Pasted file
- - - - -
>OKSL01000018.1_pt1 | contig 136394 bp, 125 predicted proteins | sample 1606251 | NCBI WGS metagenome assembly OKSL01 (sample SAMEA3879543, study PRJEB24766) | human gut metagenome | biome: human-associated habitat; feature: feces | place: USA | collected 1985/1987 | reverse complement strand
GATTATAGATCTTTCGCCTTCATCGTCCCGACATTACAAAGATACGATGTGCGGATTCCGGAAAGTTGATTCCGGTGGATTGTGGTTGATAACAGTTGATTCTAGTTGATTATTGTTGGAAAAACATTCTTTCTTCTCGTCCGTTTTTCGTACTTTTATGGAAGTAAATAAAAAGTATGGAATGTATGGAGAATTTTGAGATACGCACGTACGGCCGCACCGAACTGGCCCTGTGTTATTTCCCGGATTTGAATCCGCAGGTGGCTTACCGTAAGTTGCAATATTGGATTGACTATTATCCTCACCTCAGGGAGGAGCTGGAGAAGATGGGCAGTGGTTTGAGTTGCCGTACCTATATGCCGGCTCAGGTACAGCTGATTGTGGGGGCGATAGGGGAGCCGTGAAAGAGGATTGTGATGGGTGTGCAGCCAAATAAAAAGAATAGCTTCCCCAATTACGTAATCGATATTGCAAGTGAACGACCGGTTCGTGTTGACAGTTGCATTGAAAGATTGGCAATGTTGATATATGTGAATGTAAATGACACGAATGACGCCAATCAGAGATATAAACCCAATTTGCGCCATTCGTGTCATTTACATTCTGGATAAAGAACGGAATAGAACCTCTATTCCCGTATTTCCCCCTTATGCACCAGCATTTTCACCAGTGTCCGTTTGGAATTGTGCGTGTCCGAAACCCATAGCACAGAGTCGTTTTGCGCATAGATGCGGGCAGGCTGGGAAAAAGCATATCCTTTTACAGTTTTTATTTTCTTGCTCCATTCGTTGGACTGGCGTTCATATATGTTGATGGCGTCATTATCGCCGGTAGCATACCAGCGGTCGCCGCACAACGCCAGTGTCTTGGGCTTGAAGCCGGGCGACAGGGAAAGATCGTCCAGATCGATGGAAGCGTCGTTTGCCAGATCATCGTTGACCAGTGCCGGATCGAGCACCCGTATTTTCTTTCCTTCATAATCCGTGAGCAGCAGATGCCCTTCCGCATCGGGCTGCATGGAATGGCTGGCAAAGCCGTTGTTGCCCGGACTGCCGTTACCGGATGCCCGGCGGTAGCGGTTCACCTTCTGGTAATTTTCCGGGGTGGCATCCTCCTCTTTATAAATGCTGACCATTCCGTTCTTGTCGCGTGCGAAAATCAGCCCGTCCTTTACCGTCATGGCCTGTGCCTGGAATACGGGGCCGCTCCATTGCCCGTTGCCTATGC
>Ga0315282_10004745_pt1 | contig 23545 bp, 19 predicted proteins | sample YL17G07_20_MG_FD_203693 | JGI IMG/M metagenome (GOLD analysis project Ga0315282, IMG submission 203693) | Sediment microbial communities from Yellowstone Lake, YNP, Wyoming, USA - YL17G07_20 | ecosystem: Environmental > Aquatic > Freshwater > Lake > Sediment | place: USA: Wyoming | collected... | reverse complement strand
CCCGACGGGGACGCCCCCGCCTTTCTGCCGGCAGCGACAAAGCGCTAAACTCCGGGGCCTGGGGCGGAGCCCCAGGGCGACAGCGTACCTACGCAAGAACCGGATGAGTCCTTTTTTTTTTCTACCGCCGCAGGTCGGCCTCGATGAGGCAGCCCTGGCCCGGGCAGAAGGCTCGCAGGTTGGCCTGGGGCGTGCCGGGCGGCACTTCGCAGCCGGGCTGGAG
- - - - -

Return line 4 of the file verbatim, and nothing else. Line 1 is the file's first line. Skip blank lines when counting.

CCCGACGGGGACGCCCCCGCCTTTCTGCCGGCAGCGACAAAGCGCTAAACTCCGGGGCCTGGGGCGGAGCCCCAGGGCGACAGCGTACCTACGCAAGAACCGGATGAGTCCTTTTTTTTTTCTACCGCCGCAGGTCGGCCTCGATGAGGCAGCCCTGGCCCGGGCAGAAGGCTCGCAGGTTGGCCTGGGGCGTGCCGGGCGGCACTTCGCAGCCGGGCTGGAG